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This is related to question: How to store unlimited characters in Oracle 11g?

If maximum I need is 8000 characters, can I just add 3 more varchar2 columns so that I will have 4 columns with 2000 char each to get 8000 chars. So when the first column is full, values would be spilled over to the next column and so on. Will this design have any bad side effects? Please suggest.

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That's a lot of text - what's your use case that requires this much? –  OMG Ponies Jun 7 '10 at 21:17

3 Answers 3

Why not just use a CLOB column instead? I read your other link, and I don't understand why your DBA's don't like these types of columns. I mean, CLOB is an important feature of Oracle just for this exact purpose. And your company paid good money for that feature when buying Oracle, so why not leverage Oracle to it's fullest capabilities instead of trying to come up with hacks to do something that the DB is not really designed to do?

Maybe instead of spending time trying to devise hacks to overcome limitations created by your DBAs, you should spend some time educating your DBA's on why CLOBs are the right feature to solve your problem.

I would never be satisfied with a bad design when the DB has the feature I need to make a good design. If the DBA's are the problem, then they need to change their viewpoint or you should go to senior level management in my opinion.

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+1 great answer. In particular, I like the last sentence of paragraph 1. –  DCookie Jun 8 '10 at 14:35
    
@DCookie - Thanks for the compliment :). –  dcp Jun 8 '10 at 15:39

I agree with dcp that you should be using CLOB. But if against all sense you are forced to "roll your own" unlimited text using just VARCHAR2 columns then I would not do it by adding more and more VARCHAR2 columns to the table like this:

create table mytable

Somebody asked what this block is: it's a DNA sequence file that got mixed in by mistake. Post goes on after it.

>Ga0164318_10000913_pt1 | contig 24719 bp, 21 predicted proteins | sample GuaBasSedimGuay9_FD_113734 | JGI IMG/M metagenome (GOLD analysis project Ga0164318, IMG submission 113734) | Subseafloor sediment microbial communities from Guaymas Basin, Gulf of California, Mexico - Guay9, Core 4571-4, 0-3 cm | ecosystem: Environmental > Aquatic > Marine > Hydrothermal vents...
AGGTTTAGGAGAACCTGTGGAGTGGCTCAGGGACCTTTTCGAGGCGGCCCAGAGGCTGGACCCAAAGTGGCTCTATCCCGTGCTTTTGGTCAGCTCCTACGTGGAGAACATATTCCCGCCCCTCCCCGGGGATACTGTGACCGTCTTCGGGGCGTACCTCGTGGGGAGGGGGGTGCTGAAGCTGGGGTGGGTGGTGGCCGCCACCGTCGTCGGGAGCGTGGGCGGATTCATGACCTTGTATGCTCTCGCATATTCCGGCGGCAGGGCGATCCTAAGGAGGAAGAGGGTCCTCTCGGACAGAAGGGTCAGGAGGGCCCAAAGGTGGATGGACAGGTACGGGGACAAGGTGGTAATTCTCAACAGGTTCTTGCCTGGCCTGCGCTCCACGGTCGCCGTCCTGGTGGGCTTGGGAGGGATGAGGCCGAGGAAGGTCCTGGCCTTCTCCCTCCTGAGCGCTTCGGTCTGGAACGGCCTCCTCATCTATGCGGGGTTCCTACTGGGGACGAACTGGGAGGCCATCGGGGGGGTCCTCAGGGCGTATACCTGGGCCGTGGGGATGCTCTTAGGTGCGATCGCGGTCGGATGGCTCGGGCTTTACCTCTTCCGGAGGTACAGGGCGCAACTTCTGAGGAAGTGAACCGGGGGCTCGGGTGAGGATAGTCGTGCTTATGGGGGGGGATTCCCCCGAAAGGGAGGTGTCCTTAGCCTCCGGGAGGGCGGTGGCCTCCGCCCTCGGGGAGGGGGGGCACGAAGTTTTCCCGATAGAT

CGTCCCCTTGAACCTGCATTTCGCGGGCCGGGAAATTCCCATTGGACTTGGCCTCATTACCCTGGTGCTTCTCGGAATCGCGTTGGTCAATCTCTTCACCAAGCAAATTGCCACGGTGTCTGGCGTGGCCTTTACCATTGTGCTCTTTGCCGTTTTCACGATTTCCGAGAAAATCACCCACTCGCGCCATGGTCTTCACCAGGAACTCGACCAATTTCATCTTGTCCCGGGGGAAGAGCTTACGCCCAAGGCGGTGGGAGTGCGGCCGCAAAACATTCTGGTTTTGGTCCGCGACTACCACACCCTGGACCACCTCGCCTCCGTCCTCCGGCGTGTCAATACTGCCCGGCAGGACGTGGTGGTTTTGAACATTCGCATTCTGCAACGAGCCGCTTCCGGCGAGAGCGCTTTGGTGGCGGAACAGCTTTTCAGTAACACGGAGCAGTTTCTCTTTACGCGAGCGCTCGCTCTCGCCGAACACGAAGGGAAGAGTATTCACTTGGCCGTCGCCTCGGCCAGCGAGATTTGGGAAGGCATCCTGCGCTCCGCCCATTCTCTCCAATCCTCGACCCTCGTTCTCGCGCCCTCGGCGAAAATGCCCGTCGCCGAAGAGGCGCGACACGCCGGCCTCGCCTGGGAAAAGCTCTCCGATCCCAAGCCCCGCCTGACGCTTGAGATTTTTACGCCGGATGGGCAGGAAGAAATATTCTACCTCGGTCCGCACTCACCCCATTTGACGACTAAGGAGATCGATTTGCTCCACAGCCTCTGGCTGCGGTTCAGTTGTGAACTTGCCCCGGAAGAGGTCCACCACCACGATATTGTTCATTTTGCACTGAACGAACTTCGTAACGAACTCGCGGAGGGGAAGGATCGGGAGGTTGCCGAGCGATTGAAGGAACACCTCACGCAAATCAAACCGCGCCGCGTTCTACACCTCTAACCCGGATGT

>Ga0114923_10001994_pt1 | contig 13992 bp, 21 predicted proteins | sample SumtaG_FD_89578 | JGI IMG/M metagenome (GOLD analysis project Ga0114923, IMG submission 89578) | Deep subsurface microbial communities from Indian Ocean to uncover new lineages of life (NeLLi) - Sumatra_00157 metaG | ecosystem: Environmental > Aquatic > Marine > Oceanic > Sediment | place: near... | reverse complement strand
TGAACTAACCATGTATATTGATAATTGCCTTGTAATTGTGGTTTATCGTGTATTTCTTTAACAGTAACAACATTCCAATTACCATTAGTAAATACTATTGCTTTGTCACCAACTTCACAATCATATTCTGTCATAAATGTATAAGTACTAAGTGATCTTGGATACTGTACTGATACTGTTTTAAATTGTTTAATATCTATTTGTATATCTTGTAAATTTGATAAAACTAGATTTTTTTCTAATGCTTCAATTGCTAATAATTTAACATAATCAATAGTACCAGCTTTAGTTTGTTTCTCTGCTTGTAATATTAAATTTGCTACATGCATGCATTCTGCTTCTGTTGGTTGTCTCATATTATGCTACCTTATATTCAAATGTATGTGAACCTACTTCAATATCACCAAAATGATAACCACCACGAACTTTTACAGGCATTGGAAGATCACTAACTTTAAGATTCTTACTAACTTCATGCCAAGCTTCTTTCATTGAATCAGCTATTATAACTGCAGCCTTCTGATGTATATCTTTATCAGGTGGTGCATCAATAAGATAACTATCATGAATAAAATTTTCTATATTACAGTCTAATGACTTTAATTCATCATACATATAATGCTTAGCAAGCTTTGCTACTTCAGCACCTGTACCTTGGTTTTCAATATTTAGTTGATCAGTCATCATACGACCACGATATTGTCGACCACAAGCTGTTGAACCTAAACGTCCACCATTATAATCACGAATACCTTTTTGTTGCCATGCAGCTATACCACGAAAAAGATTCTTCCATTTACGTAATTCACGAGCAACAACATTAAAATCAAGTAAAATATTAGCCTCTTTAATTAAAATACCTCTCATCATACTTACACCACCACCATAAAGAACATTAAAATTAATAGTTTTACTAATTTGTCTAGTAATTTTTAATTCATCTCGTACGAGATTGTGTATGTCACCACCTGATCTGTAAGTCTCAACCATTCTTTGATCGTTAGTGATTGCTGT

( id integer primary key
  , text varchar2(2000)
  , more_text varchar2(2000)
  , and_still_more_text varchar2(2000)
  );

Instead I would move the text to a separate child table like this:

create table mytable
  ( id integer primary key
  );
create table mytable_text
  ( id references mytable(id)
  , seqno integer
  , text varchar2(2000)
  , primary key (id, seqno)
  );

Then you can insert as much text as you like for each mytable row, using many rows in mytable_text.

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1  
+1 for a normalized approach that doesn't use CLOBs. –  DCookie Jun 8 '10 at 16:30

To add to DCP's and Tony's excellent answers:

You ask if the approach you are proposing will have any bad side effects. Here are a few things to consider:

  1. Suppose you want to perform a search of your text data for a particular string. Your approach requires repeating the search on each column containing your text - results in a convoluted and inefficient WHERE clause.
  2. Every time you want to expand your text field you have to add another column, which now means you have to modify every place you coded to do (1).
  3. Everyone who has to maintain this structure after you will curse your name ;-)
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1  
even worse - searching (point #1) will not work when the search term crosses a boundary between two columns... +1 for point #3 :) –  Jeffrey Kemp Jun 9 '10 at 1:50

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